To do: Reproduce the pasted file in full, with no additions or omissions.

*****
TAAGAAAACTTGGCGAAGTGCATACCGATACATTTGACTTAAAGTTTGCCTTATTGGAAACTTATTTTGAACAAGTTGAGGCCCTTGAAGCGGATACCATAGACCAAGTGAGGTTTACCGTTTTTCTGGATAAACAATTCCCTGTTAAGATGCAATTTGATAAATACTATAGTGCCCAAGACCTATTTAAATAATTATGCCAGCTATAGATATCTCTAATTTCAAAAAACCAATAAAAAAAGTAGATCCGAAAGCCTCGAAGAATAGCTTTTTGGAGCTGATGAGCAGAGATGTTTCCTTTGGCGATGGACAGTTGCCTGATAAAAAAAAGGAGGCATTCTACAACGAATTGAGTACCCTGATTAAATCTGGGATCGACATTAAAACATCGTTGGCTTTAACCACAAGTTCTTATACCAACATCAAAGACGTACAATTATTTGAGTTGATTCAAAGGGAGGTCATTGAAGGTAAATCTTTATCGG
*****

TAAGAAAACTTGGCGAAGTGCATACCGATACATTTGACTTAAAGTTTGCCTTATTGGAAACTTATTTTGAACAAGTTGAGGCCCTTGAAGCGGATACCATAGACCAAGTGAGGTTTACCGTTTTTCTGGATAAACAATTCCCTGTTAAGATGCAATTTGATAAATACTATAGTGCCCAAGACCTATTTAAATAATTATGCCAGCTATAGATATCTCTAATTTCAAAAAACCAATAAAAAAAGTAGATCCGAAAGCCTCGAAGAATAGCTTTTTGGAGCTGATGAGCAGAGATGTTTCCTTTGGCGATGGACAGTTGCCTGATAAAAAAAAGGAGGCATTCTACAACGAATTGAGTACCCTGATTAAATCTGGGATCGACATTAAAACATCGTTGGCTTTAACCACAAGTTCTTATACCAACATCAAAGACGTACAATTATTTGAGTTGATTCAAAGGGAGGTCATTGAAGGTAAATCTTTATCGG